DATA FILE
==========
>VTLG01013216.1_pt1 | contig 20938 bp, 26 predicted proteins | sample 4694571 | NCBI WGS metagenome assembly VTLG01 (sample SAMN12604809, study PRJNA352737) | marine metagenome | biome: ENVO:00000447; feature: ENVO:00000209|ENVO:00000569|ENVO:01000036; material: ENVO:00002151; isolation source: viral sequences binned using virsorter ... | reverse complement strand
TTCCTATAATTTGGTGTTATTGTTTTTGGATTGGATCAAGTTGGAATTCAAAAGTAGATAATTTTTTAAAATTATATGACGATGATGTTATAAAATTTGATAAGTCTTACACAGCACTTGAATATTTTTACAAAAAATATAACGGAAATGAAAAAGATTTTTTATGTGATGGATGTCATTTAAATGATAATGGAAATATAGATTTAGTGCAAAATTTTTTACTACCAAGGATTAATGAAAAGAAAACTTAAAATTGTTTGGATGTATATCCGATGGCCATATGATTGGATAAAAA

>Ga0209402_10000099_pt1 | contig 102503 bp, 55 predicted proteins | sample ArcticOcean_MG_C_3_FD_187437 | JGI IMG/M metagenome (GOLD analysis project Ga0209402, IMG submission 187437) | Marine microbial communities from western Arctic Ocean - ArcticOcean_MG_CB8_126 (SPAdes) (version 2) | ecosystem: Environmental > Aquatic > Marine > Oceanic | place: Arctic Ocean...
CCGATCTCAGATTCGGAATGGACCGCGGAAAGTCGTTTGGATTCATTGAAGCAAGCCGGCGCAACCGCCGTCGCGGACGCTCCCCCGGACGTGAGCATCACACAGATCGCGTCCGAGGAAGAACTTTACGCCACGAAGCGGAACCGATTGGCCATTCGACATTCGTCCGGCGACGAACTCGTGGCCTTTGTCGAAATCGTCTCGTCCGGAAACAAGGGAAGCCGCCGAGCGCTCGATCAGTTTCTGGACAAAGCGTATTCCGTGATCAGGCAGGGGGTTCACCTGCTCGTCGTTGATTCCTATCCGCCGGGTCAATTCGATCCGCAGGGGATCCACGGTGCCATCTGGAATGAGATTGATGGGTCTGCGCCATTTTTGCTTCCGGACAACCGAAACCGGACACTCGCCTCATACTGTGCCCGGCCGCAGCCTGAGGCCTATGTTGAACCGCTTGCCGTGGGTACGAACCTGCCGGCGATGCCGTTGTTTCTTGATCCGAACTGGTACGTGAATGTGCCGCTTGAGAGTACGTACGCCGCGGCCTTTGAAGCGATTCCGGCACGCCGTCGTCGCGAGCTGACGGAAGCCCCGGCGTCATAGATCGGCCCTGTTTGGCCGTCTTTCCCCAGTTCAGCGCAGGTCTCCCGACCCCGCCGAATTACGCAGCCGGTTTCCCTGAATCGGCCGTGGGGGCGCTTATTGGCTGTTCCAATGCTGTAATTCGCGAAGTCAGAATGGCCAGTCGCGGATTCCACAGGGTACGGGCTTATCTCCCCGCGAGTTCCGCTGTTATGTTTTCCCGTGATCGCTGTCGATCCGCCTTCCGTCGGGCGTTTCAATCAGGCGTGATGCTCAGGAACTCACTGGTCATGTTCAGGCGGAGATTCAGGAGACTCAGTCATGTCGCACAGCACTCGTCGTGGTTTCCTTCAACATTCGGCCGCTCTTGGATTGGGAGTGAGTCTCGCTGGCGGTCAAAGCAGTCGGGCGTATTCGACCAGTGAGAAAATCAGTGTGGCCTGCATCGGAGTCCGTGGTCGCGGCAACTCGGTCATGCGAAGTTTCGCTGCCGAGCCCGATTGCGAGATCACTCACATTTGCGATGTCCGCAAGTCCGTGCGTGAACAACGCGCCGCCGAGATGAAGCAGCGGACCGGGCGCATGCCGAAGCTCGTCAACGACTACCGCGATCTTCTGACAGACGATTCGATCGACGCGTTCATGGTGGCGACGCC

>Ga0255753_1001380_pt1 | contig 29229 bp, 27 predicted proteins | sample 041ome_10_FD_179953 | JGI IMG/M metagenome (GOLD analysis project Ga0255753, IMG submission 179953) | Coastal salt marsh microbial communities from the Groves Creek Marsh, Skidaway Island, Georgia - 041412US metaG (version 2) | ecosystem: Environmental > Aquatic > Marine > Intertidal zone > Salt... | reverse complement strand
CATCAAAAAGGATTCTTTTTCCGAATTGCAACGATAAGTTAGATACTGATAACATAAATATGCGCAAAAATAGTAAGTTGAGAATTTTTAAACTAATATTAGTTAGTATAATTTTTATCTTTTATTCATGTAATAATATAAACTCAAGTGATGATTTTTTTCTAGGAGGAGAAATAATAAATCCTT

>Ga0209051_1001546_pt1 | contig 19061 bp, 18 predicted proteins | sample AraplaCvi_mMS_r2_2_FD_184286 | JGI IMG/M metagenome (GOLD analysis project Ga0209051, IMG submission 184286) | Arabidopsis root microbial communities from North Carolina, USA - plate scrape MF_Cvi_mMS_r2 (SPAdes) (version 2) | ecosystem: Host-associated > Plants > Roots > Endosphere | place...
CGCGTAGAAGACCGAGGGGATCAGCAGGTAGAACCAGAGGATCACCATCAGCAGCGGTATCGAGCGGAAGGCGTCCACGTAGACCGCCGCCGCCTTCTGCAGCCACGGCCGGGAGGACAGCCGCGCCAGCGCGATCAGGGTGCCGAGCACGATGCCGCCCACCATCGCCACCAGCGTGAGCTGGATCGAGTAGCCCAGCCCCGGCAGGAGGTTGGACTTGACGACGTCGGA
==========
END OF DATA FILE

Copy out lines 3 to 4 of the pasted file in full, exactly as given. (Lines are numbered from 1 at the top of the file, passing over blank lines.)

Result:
>Ga0209402_10000099_pt1 | contig 102503 bp, 55 predicted proteins | sample ArcticOcean_MG_C_3_FD_187437 | JGI IMG/M metagenome (GOLD analysis project Ga0209402, IMG submission 187437) | Marine microbial communities from western Arctic Ocean - ArcticOcean_MG_CB8_126 (SPAdes) (version 2) | ecosystem: Environmental > Aquatic > Marine > Oceanic | place: Arctic Ocean...
CCGATCTCAGATTCGGAATGGACCGCGGAAAGTCGTTTGGATTCATTGAAGCAAGCCGGCGCAACCGCCGTCGCGGACGCTCCCCCGGACGTGAGCATCACACAGATCGCGTCCGAGGAAGAACTTTACGCCACGAAGCGGAACCGATTGGCCATTCGACATTCGTCCGGCGACGAACTCGTGGCCTTTGTCGAAATCGTCTCGTCCGGAAACAAGGGAAGCCGCCGAGCGCTCGATCAGTTTCTGGACAAAGCGTATTCCGTGATCAGGCAGGGGGTTCACCTGCTCGTCGTTGATTCCTATCCGCCGGGTCAATTCGATCCGCAGGGGATCCACGGTGCCATCTGGAATGAGATTGATGGGTCTGCGCCATTTTTGCTTCCGGACAACCGAAACCGGACACTCGCCTCATACTGTGCCCGGCCGCAGCCTGAGGCCTATGTTGAACCGCTTGCCGTGGGTACGAACCTGCCGGCGATGCCGTTGTTTCTTGATCCGAACTGGTACGTGAATGTGCCGCTTGAGAGTACGTACGCCGCGGCCTTTGAAGCGATTCCGGCACGCCGTCGTCGCGAGCTGACGGAAGCCCCGGCGTCATAGATCGGCCCTGTTTGGCCGTCTTTCCCCAGTTCAGCGCAGGTCTCCCGACCCCGCCGAATTACGCAGCCGGTTTCCCTGAATCGGCCGTGGGGGCGCTTATTGGCTGTTCCAATGCTGTAATTCGCGAAGTCAGAATGGCCAGTCGCGGATTCCACAGGGTACGGGCTTATCTCCCCGCGAGTTCCGCTGTTATGTTTTCCCGTGATCGCTGTCGATCCGCCTTCCGTCGGGCGTTTCAATCAGGCGTGATGCTCAGGAACTCACTGGTCATGTTCAGGCGGAGATTCAGGAGACTCAGTCATGTCGCACAGCACTCGTCGTGGTTTCCTTCAACATTCGGCCGCTCTTGGATTGGGAGTGAGTCTCGCTGGCGGTCAAAGCAGTCGGGCGTATTCGACCAGTGAGAAAATCAGTGTGGCCTGCATCGGAGTCCGTGGTCGCGGCAACTCGGTCATGCGAAGTTTCGCTGCCGAGCCCGATTGCGAGATCACTCACATTTGCGATGTCCGCAAGTCCGTGCGTGAACAACGCGCCGCCGAGATGAAGCAGCGGACCGGGCGCATGCCGAAGCTCGTCAACGACTACCGCGATCTTCTGACAGACGATTCGATCGACGCGTTCATGGTGGCGACGCC